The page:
November 29, 2006

Service Delivery in a Web 2.0 world

Posted in SaaS, service delivery at 6:06 pm by jayfresh

Wow, this is a big problem for business right now… So let’s say that you have a whole bunch of applications, web services and other consumables that you want to sell to your customers, or re-sell through your channels. Doesn’t it make sense to have a single, consistent interface for the users to manage their accounts and purchase items; for managers to re-package products, set price points, create special offers and go so far as to create entirely new products from existing sub-products?

What about metering, fault reporting, usage metrics, linkage to billing systems (not mention the countless other Enterprise systems you might want to link to)?

This single, consistent interface is what I tend to think of as a “service delivery layer” in a software stack. Sure companies have been creating these things for years, particularly since the days of ASP in ’99, but the landscape has really changed and new solutions are required:

There is a need to consume third-party services, to offer them back as hosted applications, to allow developers to upload their own applications into the marketplace (Salesforce-style).

There is a requirement for simplicity – it’s no good if it is a technical, manual job to onboard new products, to configure, to release new products or offers based on existing products. This is a world where competitors with the right systems will be able to react instantly to changes in the market and their competitors product releases.

There is a need to offer some sort of service-level agreements, but the delivery of this service should come from the service delivery platform, not from the application itself. The same goes for all the commercial wrap around the products. The developers need to focus on their applications and should not have to worry about pre-integrating with billing systems and supporting different levels of service natively. In the world where third-party applications and services are to be “mashed up”, this conformance from the developer cannot be expected.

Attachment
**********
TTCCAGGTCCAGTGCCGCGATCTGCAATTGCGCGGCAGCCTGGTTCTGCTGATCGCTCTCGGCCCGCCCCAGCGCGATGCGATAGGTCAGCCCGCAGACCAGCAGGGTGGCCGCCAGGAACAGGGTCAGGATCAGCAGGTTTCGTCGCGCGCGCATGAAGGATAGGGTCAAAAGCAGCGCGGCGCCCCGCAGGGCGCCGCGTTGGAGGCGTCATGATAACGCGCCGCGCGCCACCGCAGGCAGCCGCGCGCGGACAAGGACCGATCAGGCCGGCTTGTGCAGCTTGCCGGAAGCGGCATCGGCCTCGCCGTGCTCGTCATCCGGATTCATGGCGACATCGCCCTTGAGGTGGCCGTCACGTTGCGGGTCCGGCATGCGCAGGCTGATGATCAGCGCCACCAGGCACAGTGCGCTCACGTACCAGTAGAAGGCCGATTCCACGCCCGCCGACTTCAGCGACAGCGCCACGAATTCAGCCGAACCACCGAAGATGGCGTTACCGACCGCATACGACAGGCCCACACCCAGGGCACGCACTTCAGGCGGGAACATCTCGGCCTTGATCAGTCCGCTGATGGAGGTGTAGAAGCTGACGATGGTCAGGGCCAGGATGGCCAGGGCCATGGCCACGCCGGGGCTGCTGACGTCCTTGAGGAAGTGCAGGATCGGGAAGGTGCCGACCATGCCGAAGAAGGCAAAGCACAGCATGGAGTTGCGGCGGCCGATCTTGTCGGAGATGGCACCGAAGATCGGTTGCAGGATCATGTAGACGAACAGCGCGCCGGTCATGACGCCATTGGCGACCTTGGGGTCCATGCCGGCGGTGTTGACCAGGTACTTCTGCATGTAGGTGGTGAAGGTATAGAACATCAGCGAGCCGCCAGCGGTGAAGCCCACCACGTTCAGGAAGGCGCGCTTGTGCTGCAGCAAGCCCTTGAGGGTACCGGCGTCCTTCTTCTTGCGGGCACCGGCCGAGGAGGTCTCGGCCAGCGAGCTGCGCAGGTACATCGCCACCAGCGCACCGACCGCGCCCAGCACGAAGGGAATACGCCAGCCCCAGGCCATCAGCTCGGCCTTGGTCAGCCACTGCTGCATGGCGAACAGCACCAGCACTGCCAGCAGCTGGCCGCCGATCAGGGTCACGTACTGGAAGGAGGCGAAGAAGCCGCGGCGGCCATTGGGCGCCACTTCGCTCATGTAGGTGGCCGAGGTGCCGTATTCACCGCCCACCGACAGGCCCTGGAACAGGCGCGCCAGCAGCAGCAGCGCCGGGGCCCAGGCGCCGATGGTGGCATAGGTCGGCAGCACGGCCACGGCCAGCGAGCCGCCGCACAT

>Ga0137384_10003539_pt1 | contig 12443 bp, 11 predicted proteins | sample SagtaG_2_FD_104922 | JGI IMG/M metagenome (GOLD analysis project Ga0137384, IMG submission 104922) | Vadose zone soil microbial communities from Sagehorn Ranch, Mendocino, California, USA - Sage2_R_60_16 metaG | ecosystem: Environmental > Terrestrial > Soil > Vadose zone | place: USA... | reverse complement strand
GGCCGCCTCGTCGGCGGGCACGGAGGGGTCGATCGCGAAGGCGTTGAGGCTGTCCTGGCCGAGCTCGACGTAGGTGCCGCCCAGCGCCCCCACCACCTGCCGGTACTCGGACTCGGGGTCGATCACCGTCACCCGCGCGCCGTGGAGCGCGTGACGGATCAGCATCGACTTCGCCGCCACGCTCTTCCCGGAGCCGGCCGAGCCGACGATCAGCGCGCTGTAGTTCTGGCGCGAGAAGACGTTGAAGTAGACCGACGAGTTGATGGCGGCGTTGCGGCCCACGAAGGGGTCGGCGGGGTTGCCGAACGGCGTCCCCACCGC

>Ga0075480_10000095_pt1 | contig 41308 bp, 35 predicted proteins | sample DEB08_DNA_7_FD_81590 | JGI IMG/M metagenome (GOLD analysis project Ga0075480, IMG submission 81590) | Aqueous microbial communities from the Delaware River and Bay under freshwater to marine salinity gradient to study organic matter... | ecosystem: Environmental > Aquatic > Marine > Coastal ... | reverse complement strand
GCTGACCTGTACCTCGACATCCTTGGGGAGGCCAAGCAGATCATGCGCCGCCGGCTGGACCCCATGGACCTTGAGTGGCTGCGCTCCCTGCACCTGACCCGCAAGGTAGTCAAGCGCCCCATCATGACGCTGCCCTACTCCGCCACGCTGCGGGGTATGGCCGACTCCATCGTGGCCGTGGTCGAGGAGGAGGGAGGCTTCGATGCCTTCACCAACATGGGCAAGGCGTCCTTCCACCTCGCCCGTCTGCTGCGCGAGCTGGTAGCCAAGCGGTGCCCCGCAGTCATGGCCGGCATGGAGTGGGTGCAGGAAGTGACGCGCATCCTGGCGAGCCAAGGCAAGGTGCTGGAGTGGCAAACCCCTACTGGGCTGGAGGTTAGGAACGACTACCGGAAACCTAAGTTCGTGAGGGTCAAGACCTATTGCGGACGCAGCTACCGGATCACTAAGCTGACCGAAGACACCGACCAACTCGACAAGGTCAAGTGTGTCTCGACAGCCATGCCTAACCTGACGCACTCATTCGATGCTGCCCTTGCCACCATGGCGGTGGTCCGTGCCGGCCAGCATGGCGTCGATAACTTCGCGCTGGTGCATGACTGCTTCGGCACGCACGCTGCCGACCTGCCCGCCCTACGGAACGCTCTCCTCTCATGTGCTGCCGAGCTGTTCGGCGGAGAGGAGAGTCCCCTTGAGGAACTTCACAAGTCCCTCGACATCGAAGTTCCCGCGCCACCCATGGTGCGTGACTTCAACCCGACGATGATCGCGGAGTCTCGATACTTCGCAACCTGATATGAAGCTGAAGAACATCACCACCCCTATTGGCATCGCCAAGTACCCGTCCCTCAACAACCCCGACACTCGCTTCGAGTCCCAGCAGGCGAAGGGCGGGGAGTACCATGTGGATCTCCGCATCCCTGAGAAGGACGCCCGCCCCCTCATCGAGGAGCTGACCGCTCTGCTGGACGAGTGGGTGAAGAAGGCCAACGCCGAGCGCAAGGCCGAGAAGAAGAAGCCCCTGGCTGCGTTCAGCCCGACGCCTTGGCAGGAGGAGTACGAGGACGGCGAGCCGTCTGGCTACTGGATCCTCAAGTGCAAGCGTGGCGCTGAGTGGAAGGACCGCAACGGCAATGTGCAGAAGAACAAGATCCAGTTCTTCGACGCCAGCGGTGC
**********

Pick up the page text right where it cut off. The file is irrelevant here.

Companies like JamCracker, HP, Cerillion and Mircosoft are creating platforms to enable all of this, but they are not going about it in the same way by any stretch of the imagination. The companies who will win here are those that build modular, extensible, flexible environments, where the hassle of onboarding a new application into the service layer is as minimal as possible, even nill. The company that wins will be the one with the best understanding of the business problem they are trying to solve and where this market is going.

In many ways, this is a step towards future-proofing product development, as we cannot know where the Internet is going to take us over the next months and years. What we do know is that consumers and businesses are going to expect more flexibility, personalisation and ease-of-use. We have to bring these qualities to the touchpoints with these customers or we will be beaten down by faster-moving competitors who take the best of global innovation and sell it on under their brand.